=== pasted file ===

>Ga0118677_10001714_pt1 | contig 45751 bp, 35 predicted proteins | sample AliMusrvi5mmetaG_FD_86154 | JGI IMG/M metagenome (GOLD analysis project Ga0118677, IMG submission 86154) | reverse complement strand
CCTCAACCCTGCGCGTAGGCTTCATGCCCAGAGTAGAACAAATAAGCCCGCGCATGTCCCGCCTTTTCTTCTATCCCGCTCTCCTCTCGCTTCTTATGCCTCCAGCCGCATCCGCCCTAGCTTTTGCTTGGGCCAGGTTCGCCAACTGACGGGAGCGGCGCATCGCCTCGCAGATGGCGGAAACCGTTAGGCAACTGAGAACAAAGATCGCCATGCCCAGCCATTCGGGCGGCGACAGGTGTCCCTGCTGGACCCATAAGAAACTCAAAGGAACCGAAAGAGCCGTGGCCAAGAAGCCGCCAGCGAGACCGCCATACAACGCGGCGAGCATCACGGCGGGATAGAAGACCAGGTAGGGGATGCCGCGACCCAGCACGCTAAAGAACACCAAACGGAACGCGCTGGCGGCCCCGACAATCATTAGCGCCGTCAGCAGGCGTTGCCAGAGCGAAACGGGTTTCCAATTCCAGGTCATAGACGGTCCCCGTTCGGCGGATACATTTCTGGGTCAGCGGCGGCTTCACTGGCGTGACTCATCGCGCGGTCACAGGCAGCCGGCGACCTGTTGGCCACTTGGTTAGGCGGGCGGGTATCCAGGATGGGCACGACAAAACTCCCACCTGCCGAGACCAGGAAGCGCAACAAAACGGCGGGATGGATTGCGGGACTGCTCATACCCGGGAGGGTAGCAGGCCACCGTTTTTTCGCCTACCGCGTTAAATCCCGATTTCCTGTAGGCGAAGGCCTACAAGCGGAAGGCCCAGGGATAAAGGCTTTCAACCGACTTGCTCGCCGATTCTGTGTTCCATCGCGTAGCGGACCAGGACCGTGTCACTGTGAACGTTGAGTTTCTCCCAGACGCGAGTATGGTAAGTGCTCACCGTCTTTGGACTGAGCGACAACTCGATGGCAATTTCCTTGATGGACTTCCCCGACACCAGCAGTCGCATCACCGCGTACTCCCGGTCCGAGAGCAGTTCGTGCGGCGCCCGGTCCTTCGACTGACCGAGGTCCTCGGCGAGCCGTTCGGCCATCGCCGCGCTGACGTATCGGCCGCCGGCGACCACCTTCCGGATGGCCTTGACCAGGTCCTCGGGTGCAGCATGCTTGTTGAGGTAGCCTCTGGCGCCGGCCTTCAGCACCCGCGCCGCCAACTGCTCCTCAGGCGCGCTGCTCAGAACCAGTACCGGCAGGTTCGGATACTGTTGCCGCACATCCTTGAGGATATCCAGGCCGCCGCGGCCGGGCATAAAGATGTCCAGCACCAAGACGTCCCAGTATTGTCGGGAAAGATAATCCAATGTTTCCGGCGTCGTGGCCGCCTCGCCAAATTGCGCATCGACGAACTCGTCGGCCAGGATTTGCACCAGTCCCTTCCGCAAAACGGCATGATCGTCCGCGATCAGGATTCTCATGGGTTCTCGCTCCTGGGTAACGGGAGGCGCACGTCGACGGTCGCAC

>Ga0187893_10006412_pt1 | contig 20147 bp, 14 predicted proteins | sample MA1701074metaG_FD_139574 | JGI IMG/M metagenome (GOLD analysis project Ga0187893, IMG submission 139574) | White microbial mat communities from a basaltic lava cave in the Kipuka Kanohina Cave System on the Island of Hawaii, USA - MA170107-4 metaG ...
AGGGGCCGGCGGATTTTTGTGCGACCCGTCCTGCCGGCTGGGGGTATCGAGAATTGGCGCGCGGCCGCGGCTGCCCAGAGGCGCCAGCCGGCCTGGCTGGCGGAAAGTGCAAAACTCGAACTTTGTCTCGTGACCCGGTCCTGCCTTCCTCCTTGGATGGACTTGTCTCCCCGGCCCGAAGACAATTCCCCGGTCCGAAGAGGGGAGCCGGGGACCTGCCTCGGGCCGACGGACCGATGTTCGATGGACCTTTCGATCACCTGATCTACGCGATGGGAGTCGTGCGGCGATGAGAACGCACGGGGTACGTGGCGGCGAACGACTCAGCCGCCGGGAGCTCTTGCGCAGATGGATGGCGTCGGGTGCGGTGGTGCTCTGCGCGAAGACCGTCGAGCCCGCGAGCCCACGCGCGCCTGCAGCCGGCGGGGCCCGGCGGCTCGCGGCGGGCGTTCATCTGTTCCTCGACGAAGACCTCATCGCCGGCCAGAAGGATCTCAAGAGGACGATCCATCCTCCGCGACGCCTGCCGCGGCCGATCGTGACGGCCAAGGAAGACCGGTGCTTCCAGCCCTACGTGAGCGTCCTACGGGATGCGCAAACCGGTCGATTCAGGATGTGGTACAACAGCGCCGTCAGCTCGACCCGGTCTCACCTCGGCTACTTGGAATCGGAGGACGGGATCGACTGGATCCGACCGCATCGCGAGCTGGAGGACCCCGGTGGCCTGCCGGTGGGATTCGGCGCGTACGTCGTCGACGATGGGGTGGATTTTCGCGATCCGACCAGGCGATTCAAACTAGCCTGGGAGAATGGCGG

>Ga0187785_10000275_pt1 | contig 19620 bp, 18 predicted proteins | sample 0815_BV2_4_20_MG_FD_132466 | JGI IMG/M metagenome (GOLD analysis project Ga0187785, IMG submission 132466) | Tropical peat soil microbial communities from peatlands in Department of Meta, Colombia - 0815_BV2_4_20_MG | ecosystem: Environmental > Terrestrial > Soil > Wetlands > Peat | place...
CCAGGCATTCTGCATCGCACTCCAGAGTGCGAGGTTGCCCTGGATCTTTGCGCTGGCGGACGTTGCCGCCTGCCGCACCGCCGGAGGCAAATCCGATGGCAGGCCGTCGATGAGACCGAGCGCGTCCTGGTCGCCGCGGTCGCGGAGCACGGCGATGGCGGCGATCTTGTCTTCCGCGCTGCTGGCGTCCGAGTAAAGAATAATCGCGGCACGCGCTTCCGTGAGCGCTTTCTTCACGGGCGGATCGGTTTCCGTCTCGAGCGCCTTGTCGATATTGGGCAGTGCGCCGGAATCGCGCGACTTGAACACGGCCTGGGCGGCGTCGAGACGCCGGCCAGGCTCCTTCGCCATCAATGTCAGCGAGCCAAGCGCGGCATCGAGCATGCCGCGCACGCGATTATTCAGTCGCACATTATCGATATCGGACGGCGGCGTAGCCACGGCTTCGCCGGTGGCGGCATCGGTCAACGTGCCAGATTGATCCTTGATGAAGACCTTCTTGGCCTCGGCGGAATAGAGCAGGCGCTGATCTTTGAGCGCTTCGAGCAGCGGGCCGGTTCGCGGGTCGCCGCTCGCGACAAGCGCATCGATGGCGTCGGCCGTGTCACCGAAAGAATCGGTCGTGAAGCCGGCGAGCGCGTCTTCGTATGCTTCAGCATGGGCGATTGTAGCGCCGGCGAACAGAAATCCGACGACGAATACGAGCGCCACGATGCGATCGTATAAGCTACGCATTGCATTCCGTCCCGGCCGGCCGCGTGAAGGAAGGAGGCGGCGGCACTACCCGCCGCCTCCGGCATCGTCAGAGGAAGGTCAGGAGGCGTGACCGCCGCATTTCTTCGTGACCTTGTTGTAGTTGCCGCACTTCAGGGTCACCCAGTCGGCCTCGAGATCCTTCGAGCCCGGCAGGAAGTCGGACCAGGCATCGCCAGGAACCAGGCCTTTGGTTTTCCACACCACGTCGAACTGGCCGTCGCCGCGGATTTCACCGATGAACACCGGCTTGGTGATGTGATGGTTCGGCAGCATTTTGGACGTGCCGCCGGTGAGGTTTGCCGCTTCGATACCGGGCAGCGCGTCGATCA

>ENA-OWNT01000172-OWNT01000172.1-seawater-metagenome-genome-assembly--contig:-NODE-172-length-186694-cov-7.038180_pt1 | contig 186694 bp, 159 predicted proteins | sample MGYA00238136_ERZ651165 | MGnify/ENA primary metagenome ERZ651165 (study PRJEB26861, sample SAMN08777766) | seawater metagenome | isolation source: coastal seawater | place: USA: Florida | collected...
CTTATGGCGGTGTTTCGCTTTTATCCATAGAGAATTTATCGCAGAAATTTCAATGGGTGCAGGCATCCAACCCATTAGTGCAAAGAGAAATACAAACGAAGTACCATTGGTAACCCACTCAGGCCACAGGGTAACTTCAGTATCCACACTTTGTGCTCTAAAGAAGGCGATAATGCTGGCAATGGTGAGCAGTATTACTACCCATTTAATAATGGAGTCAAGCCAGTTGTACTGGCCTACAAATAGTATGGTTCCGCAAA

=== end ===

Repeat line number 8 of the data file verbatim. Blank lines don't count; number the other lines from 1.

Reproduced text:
CTTATGGCGGTGTTTCGCTTTTATCCATAGAGAATTTATCGCAGAAATTTCAATGGGTGCAGGCATCCAACCCATTAGTGCAAAGAGAAATACAAACGAAGTACCATTGGTAACCCACTCAGGCCACAGGGTAACTTCAGTATCCACACTTTGTGCTCTAAAGAAGGCGATAATGCTGGCAATGGTGAGCAGTATTACTACCCATTTAATAATGGAGTCAAGCCAGTTGTACTGGCCTACAAATAGTATGGTTCCGCAAA